The Hateful Eight is “The 8th Film by Quentin Tarantino”, we are informed by the opening credits, just in case anyone is struggling to keep count. Has any working director, in the prime of their career, ever been so fixated upon their own legacy? Tarantino has already informed us that he is aiming to retire after completing ten features, so with the clock on his career apparently ticking, every Tarantino film feels like an event, never more so than The Hateful Eight, which is being presented very deliberately as a rare cinema event. Harkening back to a bygone age of film presentation, Tarantino has used his clout with The Weinstein Company to produce a 'roadshow version' of his new film, projected in the 2.76:1 Ultra Panavision ratio on 70mm prints, complete with an overture and intermission.
The style of presentation might be a throwback, but the type of film that Tarantino has produced is not in keeping with previous uses of this format. Ultra Panavision 70 is associated with grand and overblown Hollywood epics like Khartoum, How the West Was Won and It's a Mad, Mad, Mad, Mad World, but while The Hateful Eight opens with images of snowy mountain vistas, across which a small stagecoach is rapidly trying to outrun a blizzard, much of it takes place in the cramped confines of an isolated cabin known as Minnie’s Haberdashery.
This is where a disparate group of cannily chosen character actors will take shelter from the storm and size each other up. The cast list reads as follows: Major Marquis Warren (Samuel L. Jackson), a former Union soldier turned bounty hunter, and John ‘The Hangman’ Ruth (Kurt Russell), another man in the same line of work who is determined to bring his chained captive Daisy Domergue (Jennifer Jason Leigh) to her date with the gallows. But will they make it out of here in one piece? Both Warren and Ruth start eyeing the strangers in the cabin with suspicion. There's an Englishman (Tim Roth) who claims to be Red Rock’s new hangman and racist rebel Chris Mannix (Walton Goggins), who says he is the town's new sheriff, but is anyone here who they say they are? There are less forthcoming characters too - notably a retired Confederate General (Bruce Dern) and a taciturn cowboy (Michael Madsen) - and there's the stagecoach driver O.B. (Michael Parks), who brought Warren and Ruth to Minnie's. This driver probably has as much screentime as the actors who adorn the poster, but I guess he isn't hateful enough to make the cut.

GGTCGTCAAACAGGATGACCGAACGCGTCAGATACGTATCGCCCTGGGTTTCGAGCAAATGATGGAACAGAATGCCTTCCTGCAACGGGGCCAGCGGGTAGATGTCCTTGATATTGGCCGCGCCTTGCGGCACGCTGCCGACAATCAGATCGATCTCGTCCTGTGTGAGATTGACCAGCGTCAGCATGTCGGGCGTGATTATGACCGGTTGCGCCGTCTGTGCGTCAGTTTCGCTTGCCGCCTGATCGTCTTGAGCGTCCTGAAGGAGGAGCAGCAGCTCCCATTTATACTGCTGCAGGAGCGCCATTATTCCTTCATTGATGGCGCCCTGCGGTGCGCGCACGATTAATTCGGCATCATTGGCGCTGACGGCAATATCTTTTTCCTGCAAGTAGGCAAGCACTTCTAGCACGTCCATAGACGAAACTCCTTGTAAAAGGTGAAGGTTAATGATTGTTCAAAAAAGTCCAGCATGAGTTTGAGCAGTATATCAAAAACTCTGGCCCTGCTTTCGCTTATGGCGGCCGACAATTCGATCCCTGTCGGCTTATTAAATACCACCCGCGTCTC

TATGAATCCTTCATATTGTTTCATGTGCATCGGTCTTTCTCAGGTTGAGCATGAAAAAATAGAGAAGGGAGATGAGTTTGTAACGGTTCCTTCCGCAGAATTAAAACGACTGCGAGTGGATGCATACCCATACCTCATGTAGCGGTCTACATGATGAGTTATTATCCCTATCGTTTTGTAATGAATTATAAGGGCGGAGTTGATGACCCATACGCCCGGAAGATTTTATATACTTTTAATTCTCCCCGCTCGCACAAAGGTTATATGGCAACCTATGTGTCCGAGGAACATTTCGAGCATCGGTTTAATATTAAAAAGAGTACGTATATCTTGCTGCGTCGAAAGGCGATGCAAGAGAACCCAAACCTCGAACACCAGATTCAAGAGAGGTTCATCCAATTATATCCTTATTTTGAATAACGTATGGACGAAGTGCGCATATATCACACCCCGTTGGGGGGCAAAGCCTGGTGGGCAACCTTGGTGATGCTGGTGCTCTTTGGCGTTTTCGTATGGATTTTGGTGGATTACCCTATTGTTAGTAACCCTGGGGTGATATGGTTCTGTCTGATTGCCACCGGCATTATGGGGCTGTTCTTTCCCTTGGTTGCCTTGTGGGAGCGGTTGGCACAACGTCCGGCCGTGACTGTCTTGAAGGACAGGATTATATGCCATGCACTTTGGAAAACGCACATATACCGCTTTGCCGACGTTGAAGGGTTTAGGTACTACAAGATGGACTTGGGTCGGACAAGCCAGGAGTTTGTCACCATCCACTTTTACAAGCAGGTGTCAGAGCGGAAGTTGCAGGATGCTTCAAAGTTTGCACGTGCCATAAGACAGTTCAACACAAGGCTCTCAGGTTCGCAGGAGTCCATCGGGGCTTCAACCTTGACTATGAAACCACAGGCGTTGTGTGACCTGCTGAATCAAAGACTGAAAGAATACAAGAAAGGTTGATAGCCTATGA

The rest of them are pretty hateful, however, and we can hardly be surprised when trigger fingers start to itch and the blood starts to flow, but aside from the punishment occasionally inflicted upon Daisy, much of the first half is a surprisingly quiet affair. The Hateful Eight is a distinct film of two halves, with the key inciting incident being placed just before the intermission, an act of verbal aggression in which Major Warren uses his facility as a storyteller to gain the upper hand over another character and provoke him into a response. “You’re seeing pictures, ain’t ya?” he says with a grin as his words permeate his victim’s brain.
Tarantino’s dialogue may not feel as fresh or exciting as it did when he exploded onto the scene in the 1990s, but the long conversations in his films can still exert a mesmerising pull. All of the characters in The Hateful Eight are conscious of the power of storytelling, they all have secrets or identities that they mean to keep concealed, and Tarantino takes great pleasure in letting his words flow while simultaneously charting the shifting power dynamics within the group and ratcheting up the tension. Tarantino and his cast famously performed an early version of this script as a live read and he has spoken of the potential for bringing The Hateful Eight to the stage, and there is something theatrical about the ornate, discursive, rhythmic language being used here, particularly in the compelling monologues.